As told by a short synopsis and my Kindle notes while reading them.
Stealing Jason Wilde by Dee Ernst – Here we have a book about four grown women who kind-of-sort-of kidnap an actor, only not really, while on vacation. Wilde passes out in their car and they have to Weekend at Bernie’s him into their beach house, and his stupid manager tells him to stay hidden and calls the FBI, and all of these women somehow make the bad decision to play along? And here we meet the obligatory character so stupid I want to kill them, on behalf of myself and the other characters in the book. And yet another in what I’m sure will be a long line of consecutive bad decisions. These are grown, adult women. Mothers, professionals; why are they making such stupid-ass decisions?Ok see; this is reassuring- that they’re not all just fumbling around in this stupid plot. And that somebody calls him on being a jerk. Sure, he’s hot. Sure, he’s somehow strangely intuitive & charismatic, but he’s a horrible actor… and truly just a irresponsible jerk. The fact that GROWN-WOMEN go along with this plot makes me want to tear my hair out, not keep reading. I mean, if I loosen up a bit and give in to the willing suspension of disbelief, then it could have a quirky screwball comedy flair to it that is slightly enjoyable, but… I didn’t get there till almost the end of the book, so this book gets a pass from me. (Your mileage may vary, and it’s free for Kindle as of today, so … )
Everywhere and Every Way (Billionaire Builders Book 1) by Jennifer Probst – This book is based on the ridiculous will requirements trope, and I have, unfortunately, read a better version of it already. On the pro side: This book is steamy from the get-go, and the main characters are involved in more than one super tense bicker-off, which I tend to enjoy. On the con side, more than one trope that I do not like equals a book I can’t get behind (hey there, random new character: Do I know that you’re going to show up in the sequel before we get anywhere near there? Yes, yes I do.) And also one completely baffling scene re: hair care that leads to this note-rant: ‘I am so confused by this: I mean, we’ve all heard the ‘don’t shave your legs’ rule of dating (bc if you don’t, you won’t go all the way), but I can’t imagine a grown woman being so… Immature? As to freak out about it mid-make out session. Maybe it is my lack of hands on experience with this, but I just can’t. And I know the author is playing it both for laughs and to show how ridiculous it is, but… It really is uber ridiculous and I can’t imagine this put together lady having a near breakdown about some goddamn stubble… not one who’s supposed to be as put together and smart as Morgan. (Again: YMMV – Probst is a bestselling author, and this book has near to five stars on Amazon.)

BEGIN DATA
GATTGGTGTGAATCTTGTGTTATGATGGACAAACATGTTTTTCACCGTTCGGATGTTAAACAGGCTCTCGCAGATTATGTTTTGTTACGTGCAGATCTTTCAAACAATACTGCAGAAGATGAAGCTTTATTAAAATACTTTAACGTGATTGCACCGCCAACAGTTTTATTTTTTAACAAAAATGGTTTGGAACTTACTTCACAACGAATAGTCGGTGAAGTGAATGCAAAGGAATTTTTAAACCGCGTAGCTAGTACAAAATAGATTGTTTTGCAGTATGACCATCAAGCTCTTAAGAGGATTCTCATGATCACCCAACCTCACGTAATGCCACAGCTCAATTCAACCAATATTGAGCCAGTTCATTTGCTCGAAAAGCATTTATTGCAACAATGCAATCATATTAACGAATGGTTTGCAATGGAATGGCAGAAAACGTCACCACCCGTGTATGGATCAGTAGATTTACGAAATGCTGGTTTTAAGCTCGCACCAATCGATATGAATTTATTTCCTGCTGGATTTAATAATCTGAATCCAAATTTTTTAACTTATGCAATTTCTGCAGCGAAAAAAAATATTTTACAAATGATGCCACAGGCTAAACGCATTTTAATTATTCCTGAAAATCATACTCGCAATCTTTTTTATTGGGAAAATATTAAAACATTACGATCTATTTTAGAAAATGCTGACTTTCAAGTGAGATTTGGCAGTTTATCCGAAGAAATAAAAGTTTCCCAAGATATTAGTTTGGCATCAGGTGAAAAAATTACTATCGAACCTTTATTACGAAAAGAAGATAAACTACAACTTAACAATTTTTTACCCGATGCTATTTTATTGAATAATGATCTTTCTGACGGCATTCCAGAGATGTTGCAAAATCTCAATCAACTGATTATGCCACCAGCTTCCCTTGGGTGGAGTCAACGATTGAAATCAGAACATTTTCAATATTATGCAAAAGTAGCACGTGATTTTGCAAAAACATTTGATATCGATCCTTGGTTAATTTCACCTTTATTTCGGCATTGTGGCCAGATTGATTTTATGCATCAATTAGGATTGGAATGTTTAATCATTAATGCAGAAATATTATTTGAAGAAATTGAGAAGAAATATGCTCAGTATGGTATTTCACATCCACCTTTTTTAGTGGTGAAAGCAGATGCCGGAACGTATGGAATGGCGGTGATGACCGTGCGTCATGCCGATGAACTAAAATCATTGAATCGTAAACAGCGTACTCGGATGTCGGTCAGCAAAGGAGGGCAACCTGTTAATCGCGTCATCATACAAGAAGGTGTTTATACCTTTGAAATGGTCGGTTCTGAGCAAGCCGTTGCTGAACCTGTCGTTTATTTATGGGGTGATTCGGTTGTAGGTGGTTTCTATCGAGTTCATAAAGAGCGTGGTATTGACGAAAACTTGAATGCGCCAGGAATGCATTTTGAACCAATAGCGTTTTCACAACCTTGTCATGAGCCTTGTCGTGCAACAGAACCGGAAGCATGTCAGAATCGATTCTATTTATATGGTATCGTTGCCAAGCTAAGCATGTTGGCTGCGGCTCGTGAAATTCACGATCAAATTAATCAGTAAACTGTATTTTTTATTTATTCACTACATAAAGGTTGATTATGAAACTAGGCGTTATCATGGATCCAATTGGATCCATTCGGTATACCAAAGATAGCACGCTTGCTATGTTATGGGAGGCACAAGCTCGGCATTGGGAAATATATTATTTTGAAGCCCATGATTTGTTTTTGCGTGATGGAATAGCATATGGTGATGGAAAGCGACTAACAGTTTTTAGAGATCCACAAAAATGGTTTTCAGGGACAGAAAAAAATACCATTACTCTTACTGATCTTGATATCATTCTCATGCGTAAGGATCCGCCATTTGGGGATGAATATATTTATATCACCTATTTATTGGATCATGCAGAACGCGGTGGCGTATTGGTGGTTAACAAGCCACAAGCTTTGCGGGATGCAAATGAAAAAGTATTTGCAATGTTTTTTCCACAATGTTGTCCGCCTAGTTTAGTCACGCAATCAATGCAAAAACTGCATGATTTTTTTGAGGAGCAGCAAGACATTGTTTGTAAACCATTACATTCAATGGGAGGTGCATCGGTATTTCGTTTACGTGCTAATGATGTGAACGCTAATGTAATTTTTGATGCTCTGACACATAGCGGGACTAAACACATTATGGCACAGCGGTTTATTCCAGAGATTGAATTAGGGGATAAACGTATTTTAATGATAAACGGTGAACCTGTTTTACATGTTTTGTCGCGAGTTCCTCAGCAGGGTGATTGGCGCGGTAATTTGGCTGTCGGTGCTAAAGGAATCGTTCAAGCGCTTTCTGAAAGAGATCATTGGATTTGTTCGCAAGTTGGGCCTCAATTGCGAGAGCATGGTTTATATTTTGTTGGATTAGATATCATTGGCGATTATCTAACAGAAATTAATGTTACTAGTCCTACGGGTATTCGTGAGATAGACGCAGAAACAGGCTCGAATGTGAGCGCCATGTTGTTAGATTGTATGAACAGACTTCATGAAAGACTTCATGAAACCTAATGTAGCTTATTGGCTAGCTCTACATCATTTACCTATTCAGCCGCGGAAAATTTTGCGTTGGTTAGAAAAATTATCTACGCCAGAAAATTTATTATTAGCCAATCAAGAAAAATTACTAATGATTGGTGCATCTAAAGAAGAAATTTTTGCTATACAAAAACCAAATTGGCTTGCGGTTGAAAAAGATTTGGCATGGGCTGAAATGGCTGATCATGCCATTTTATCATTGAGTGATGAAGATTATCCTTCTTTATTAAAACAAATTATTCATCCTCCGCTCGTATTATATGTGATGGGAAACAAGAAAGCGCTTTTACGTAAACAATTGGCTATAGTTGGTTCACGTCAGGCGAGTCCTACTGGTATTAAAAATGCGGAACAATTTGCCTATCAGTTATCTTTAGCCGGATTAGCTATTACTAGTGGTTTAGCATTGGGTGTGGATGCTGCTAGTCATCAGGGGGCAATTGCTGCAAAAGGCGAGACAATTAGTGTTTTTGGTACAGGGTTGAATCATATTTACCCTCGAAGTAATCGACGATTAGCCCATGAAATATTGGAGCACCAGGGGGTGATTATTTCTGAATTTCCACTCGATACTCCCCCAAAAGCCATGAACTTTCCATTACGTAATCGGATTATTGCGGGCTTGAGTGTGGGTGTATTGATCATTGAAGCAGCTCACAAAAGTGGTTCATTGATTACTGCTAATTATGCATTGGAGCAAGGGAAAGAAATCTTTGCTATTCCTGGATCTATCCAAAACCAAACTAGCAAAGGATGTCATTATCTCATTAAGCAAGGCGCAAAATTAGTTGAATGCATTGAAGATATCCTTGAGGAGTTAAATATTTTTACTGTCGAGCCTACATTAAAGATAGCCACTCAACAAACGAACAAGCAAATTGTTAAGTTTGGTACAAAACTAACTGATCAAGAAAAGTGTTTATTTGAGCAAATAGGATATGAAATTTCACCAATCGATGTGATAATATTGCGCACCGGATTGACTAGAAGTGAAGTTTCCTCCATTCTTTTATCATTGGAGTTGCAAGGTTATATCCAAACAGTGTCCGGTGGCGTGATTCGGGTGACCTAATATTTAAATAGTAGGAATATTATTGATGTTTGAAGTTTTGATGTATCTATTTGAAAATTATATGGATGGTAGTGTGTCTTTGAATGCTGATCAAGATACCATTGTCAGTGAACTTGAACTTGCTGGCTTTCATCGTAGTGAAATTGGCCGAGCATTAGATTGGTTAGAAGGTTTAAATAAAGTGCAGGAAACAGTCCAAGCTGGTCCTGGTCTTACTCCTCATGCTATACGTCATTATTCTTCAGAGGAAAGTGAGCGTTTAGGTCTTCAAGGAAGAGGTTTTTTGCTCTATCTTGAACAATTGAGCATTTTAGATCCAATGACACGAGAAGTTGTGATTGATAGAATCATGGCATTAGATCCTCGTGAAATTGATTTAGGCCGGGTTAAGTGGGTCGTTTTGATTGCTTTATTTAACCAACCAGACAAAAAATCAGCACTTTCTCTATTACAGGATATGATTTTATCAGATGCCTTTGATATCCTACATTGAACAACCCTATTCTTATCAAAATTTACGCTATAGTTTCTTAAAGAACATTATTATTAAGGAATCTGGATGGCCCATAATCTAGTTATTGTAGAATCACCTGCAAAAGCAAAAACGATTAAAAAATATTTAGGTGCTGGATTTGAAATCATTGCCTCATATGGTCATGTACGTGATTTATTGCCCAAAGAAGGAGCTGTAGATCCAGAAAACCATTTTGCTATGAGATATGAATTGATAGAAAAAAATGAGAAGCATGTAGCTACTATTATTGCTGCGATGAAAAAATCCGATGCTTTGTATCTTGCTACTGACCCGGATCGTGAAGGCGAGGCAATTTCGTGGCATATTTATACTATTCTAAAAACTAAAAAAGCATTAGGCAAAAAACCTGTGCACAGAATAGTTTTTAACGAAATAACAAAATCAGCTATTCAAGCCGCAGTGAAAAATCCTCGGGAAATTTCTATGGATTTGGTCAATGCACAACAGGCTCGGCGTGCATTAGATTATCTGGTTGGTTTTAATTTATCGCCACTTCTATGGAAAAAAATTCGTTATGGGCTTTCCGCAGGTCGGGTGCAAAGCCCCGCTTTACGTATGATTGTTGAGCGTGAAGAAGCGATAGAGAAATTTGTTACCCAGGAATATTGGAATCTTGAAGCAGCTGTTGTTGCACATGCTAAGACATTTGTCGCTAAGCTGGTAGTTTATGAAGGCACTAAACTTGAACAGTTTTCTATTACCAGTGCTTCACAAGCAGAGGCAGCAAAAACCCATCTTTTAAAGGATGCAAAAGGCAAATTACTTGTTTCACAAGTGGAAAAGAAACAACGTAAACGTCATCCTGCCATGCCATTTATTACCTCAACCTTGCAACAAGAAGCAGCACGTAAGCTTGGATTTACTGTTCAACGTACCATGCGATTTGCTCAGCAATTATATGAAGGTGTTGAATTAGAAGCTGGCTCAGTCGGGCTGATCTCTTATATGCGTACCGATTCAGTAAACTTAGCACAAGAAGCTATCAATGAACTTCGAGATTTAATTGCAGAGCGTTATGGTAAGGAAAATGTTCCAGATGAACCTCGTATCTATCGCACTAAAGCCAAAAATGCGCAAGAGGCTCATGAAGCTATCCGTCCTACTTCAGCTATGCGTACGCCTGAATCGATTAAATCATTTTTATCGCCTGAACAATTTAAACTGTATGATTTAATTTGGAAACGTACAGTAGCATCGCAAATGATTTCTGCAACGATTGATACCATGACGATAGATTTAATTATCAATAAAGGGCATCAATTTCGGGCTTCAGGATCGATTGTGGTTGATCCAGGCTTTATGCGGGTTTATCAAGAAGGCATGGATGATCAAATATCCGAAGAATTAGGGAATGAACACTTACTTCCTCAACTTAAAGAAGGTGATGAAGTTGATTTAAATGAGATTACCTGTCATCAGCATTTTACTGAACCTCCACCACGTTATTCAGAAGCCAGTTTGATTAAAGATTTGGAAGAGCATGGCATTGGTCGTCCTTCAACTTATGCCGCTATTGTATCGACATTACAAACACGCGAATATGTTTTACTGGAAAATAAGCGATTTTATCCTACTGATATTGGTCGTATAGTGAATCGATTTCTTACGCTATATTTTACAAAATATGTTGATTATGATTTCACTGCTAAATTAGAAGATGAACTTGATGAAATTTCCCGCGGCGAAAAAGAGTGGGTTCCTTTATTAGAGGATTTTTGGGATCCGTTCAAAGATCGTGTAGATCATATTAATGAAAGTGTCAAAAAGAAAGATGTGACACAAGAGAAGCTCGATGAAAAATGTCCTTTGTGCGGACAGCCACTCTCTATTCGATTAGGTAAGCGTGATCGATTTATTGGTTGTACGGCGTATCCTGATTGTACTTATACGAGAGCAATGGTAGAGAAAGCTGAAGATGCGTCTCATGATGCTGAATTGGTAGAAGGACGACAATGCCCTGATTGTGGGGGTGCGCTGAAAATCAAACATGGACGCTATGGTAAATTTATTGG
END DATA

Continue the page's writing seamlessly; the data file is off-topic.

Wicked Intentions by Elizabeth Hoyt -There’s a foundling home, an independent woman of very little means, her family, some murders, a vigilante and a nobleman of note. Of course, a nobleman of note. The only irritating thing about the book was my nagging semi familiarity with the characters, which formed a 99% suspicion that I had read at least some of them before, somewhere? Which lead me to the assumption that I have read another book in this series, but it didn’t leave enough of a mark for me to recall which one, and Goodreads tells me nothing, so I hurumphed my way through the book, with that thought nagging in the back of my head. However it was pretty good for what it was- a rogues redemption and an independent woman’s realization that independent doesn’t trump all. Not unusual, given the genre, but good enough all the same. (Also currently Kindle free, for those of you who are interested.)